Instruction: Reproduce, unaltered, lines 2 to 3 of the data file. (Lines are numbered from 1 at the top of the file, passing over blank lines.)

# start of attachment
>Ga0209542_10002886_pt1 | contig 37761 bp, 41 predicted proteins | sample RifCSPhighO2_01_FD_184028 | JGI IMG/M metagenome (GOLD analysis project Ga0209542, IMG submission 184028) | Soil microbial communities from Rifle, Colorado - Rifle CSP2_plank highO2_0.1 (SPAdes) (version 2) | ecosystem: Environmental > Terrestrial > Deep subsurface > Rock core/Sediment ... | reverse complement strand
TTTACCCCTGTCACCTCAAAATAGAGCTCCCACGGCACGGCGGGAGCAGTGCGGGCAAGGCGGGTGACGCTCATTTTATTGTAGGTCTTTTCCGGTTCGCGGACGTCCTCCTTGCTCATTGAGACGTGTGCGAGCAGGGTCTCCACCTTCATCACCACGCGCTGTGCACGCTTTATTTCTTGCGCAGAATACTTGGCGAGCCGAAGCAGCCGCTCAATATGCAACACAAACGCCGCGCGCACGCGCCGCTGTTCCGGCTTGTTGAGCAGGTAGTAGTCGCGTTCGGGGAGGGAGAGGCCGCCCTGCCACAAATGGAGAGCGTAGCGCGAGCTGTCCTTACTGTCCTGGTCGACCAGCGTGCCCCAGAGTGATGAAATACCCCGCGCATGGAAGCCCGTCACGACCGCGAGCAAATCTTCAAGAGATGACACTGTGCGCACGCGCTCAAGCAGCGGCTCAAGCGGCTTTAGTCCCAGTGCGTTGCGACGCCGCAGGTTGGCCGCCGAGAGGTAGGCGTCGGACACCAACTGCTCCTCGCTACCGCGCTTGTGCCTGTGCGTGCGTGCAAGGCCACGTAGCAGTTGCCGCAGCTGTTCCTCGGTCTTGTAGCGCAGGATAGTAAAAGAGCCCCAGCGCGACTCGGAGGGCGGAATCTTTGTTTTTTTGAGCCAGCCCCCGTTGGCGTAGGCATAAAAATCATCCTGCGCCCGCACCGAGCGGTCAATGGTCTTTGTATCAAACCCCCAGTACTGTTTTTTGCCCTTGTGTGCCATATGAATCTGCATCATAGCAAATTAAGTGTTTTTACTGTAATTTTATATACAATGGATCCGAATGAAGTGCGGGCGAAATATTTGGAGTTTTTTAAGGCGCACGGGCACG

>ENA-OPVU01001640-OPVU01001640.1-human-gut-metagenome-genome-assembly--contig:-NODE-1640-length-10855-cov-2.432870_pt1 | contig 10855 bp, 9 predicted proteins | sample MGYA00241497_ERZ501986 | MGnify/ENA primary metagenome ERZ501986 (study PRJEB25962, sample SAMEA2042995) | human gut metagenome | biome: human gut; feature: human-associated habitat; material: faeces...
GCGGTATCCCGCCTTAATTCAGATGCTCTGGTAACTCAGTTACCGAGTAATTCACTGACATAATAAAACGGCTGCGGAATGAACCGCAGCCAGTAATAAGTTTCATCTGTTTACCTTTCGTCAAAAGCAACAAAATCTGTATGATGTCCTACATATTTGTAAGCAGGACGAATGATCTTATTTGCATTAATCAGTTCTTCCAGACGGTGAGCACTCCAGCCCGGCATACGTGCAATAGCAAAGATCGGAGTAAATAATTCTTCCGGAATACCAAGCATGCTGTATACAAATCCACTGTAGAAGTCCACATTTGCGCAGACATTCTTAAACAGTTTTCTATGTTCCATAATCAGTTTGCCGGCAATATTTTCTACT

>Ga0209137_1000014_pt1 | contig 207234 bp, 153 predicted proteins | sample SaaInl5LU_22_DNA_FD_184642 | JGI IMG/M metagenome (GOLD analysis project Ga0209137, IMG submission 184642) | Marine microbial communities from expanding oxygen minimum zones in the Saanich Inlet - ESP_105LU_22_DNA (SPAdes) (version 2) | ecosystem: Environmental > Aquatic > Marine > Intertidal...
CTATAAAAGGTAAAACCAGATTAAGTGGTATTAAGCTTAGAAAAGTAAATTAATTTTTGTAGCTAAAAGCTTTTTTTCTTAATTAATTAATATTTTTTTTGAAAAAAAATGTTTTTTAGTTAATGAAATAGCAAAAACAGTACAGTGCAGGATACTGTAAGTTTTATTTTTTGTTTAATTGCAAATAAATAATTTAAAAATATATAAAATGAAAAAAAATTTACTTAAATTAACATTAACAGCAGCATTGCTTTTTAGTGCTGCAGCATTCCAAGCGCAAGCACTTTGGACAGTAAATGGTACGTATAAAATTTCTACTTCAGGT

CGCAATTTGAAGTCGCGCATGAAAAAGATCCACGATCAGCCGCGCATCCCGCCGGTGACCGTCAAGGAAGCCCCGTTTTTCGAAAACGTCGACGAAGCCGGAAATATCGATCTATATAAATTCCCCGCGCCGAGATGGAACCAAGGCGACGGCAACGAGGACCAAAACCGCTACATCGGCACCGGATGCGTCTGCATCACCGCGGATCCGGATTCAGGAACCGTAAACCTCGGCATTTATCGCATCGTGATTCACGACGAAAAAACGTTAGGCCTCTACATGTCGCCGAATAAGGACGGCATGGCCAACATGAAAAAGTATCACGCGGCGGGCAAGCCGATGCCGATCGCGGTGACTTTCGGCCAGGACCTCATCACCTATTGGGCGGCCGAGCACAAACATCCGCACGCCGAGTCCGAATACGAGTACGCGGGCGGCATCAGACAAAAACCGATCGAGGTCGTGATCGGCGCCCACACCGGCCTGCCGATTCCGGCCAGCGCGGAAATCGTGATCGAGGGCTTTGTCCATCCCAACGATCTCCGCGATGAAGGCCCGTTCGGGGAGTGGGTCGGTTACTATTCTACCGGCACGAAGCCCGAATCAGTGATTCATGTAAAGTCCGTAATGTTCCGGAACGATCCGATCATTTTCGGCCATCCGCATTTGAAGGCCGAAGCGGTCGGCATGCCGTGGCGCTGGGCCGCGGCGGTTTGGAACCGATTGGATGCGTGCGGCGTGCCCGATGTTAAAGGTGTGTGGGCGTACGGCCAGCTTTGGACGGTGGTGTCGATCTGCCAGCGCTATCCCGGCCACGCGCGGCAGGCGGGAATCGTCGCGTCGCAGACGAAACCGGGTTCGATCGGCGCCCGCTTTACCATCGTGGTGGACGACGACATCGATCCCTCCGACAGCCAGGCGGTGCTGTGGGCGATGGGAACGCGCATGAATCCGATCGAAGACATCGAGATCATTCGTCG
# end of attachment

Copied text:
TTTACCCCTGTCACCTCAAAATAGAGCTCCCACGGCACGGCGGGAGCAGTGCGGGCAAGGCGGGTGACGCTCATTTTATTGTAGGTCTTTTCCGGTTCGCGGACGTCCTCCTTGCTCATTGAGACGTGTGCGAGCAGGGTCTCCACCTTCATCACCACGCGCTGTGCACGCTTTATTTCTTGCGCAGAATACTTGGCGAGCCGAAGCAGCCGCTCAATATGCAACACAAACGCCGCGCGCACGCGCCGCTGTTCCGGCTTGTTGAGCAGGTAGTAGTCGCGTTCGGGGAGGGAGAGGCCGCCCTGCCACAAATGGAGAGCGTAGCGCGAGCTGTCCTTACTGTCCTGGTCGACCAGCGTGCCCCAGAGTGATGAAATACCCCGCGCATGGAAGCCCGTCACGACCGCGAGCAAATCTTCAAGAGATGACACTGTGCGCACGCGCTCAAGCAGCGGCTCAAGCGGCTTTAGTCCCAGTGCGTTGCGACGCCGCAGGTTGGCCGCCGAGAGGTAGGCGTCGGACACCAACTGCTCCTCGCTACCGCGCTTGTGCCTGTGCGTGCGTGCAAGGCCACGTAGCAGTTGCCGCAGCTGTTCCTCGGTCTTGTAGCGCAGGATAGTAAAAGAGCCCCAGCGCGACTCGGAGGGCGGAATCTTTGTTTTTTTGAGCCAGCCCCCGTTGGCGTAGGCATAAAAATCATCCTGCGCCCGCACCGAGCGGTCAATGGTCTTTGTATCAAACCCCCAGTACTGTTTTTTGCCCTTGTGTGCCATATGAATCTGCATCATAGCAAATTAAGTGTTTTTACTGTAATTTTATATACAATGGATCCGAATGAAGTGCGGGCGAAATATTTGGAGTTTTTTAAGGCGCACGGGCACG

>ENA-OPVU01001640-OPVU01001640.1-human-gut-metagenome-genome-assembly--contig:-NODE-1640-length-10855-cov-2.432870_pt1 | contig 10855 bp, 9 predicted proteins | sample MGYA00241497_ERZ501986 | MGnify/ENA primary metagenome ERZ501986 (study PRJEB25962, sample SAMEA2042995) | human gut metagenome | biome: human gut; feature: human-associated habitat; material: faeces...